Between the two wars, the Rothschild Hospital achieved hospital an unmatched reputation. Professor Robert Debré, considered one of France’s greatest doctors and widely renown for his work in pediatrics, presided over Rothschild’s Conseil Médical. Doctors and interns were selected through highly competitive exams (concours). The hospital’s on-site nursing school recruited women from the outside and the orphanage. The social workers were so esteemed that, prior to September 1939, they were supervising the social work staffs in virtually all Paris hospitals. Neither religion nor nationality was considered when selecting personnel who, as it turned out, were more Gentile than Jewish. As for the patients, in addition to serving an indigent Jewish population, which was the hospital’s original mission, Rothschild also admitted non-indigent Jews such as artisans, laborers, shop owners, non-Jews residing in the neighborhood, and others whom the doctors chose to admit. The Rothschild Hospital seemed insulated from the waves of anti-Semitism that began to surround it.

Anti-Semitism and Medicine in France

From the end of the nineteenth century up to and including World War II, old hatreds and jealousies, and spurred on by the Dreyfus affair, anti-Semitism in the field of medicine was widely tolerated and shamelessly encouraged throughout France. Owing to a series of French legislative enactments – now little known or remembered – immigrant Jews, but also Jews, were slowly excluded from medical schools and the medical profession. Russian, Polish, and Romanian students and doctors were the first to be targeted by a law enacted at the end of the nineteenth century limiting the practice of medicine in France to students with a French baccalaureate. This helped stem the tide of medical students from Romania whose baccalaureate was considered equivalent to the French baccalaureate.

During the 1930s the campaign against Jewish doctors turned even more odious. The principal grievance among non-Jewish French doctors and medical students was that there were too many Jewish doctors competing with them in France, because when many foreign Jewish students finished medical school, they opened practices in France and flourished. Overtly anti-Semitic doctors such as the author Louis-Ferdinand Céline were quick to exaggerate the percentages.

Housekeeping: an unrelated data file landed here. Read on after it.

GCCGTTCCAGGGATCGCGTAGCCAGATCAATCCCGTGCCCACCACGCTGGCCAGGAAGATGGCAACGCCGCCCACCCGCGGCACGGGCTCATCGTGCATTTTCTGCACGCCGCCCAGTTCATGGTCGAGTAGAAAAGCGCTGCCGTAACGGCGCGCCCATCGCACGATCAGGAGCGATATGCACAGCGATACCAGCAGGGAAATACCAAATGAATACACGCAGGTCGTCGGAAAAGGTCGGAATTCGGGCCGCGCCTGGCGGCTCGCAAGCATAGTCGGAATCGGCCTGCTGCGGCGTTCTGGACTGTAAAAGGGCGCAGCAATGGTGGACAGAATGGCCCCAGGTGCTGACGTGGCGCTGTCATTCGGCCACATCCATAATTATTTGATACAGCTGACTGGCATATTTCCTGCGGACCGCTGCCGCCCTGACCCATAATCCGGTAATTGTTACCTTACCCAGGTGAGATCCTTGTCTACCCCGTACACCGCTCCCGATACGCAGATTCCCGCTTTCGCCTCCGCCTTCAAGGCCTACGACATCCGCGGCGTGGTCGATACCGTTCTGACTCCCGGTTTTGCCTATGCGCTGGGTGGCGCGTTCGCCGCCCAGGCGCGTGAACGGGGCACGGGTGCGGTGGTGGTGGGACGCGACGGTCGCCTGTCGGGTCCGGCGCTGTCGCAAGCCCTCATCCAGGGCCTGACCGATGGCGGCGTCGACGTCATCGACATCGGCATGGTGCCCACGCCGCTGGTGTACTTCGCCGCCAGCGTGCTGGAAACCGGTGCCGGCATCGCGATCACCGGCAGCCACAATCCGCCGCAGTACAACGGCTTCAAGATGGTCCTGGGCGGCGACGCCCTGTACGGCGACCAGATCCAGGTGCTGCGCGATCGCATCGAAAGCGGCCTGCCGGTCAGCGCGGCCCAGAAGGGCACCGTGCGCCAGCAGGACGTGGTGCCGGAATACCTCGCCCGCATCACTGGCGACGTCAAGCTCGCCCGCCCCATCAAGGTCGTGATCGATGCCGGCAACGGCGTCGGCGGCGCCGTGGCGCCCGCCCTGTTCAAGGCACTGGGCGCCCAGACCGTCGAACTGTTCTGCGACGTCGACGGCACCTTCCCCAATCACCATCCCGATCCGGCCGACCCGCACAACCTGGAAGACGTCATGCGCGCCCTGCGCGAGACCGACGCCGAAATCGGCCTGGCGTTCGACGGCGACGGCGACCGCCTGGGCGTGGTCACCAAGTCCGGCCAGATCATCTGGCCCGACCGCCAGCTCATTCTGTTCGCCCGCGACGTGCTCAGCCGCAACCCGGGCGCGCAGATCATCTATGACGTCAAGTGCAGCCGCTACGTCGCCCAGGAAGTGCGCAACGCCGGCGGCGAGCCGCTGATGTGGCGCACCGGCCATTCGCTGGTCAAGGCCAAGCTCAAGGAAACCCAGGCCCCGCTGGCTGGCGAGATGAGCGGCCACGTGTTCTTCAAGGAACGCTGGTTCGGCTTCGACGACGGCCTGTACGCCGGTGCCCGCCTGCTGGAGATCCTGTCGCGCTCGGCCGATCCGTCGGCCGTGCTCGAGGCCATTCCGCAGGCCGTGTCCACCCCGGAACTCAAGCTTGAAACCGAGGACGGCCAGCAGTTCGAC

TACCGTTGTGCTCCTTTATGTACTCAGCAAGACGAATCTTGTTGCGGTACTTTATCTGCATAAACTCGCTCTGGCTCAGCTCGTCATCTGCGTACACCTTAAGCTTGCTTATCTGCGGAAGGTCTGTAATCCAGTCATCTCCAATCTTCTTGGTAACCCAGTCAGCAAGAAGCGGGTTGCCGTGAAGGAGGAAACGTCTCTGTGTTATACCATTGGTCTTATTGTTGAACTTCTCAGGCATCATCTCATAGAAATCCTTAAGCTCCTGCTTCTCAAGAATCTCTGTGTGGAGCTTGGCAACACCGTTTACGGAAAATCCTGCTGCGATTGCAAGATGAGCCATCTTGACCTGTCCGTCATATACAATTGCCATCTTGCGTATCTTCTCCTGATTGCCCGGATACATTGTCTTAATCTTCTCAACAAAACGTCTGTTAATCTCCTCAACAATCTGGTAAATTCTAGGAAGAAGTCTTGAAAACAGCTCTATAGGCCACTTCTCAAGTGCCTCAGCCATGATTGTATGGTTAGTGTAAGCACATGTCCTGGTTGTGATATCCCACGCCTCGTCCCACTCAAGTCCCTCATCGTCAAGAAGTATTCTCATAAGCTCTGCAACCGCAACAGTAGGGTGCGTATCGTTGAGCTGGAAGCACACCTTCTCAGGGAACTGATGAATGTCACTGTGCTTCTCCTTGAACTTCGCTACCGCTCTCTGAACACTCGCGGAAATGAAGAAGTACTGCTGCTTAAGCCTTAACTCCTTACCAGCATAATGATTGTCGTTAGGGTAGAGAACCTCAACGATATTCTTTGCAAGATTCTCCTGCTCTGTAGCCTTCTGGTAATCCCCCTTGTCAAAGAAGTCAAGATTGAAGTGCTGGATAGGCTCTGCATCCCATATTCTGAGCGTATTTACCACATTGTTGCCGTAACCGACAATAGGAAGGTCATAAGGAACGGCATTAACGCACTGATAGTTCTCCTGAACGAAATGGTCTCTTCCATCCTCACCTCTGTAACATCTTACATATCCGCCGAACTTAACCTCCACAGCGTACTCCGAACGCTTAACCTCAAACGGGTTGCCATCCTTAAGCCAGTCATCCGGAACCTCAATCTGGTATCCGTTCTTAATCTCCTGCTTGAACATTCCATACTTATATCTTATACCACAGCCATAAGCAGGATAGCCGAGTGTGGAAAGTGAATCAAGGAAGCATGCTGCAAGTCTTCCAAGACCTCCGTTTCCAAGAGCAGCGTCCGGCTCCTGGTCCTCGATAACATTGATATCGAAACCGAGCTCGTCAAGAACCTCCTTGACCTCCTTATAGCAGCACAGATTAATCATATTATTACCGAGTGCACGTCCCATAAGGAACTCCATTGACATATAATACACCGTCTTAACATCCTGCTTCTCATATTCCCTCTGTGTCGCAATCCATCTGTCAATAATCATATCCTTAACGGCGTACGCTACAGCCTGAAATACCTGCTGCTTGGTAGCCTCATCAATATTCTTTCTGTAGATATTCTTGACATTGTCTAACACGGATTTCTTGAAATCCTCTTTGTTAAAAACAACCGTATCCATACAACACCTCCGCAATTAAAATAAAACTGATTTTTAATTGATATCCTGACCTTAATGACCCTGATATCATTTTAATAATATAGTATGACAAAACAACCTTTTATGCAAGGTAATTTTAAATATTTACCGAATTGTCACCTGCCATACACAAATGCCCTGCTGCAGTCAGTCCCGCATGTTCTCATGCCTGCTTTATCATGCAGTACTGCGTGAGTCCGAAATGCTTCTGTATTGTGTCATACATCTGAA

In 1933, the Armbruster law, named for a Senator/Doctor Armbruster, ended all foreign baccalaureate equivalence and the granting of special exemptions for outstanding foreign doctors: To practice in France, a physician had to be a French national or an expatriate from a French protectorate, and hold a doctor’s degree from a French medical school. The Armbruster law, however, did not quell the antagonism of medical students in France or in its colony, Algeria; to the contrary, it incited them even further because it was not retroactive. In 1935 the students called for a massive strike, and law school students joined. The result was that the Armbruster law was modified: naturalized doctors without military service would have to wait five years to practice medicine, and ten years before they could occupy a public position.

Even with the passage of these restrictive laws, and perhaps because of them, the xenophobic and anti-Jewish climate in the medical profession showed no signs of diminishing. The percentage of foreign students in French medical schools declined from 32% in 1932 to 20% in 1938. In July 1938, the Confederation of French Medical Associations called for strict enforcement of quotas on the number of foreign doctors licensed to practice in France. In February 1939, seven months before the French declaration of war against Germany, the openly anti-Semitic newspaper Je suis partout devoted an entire issue to an attack on Jewish doctors and medical students in France.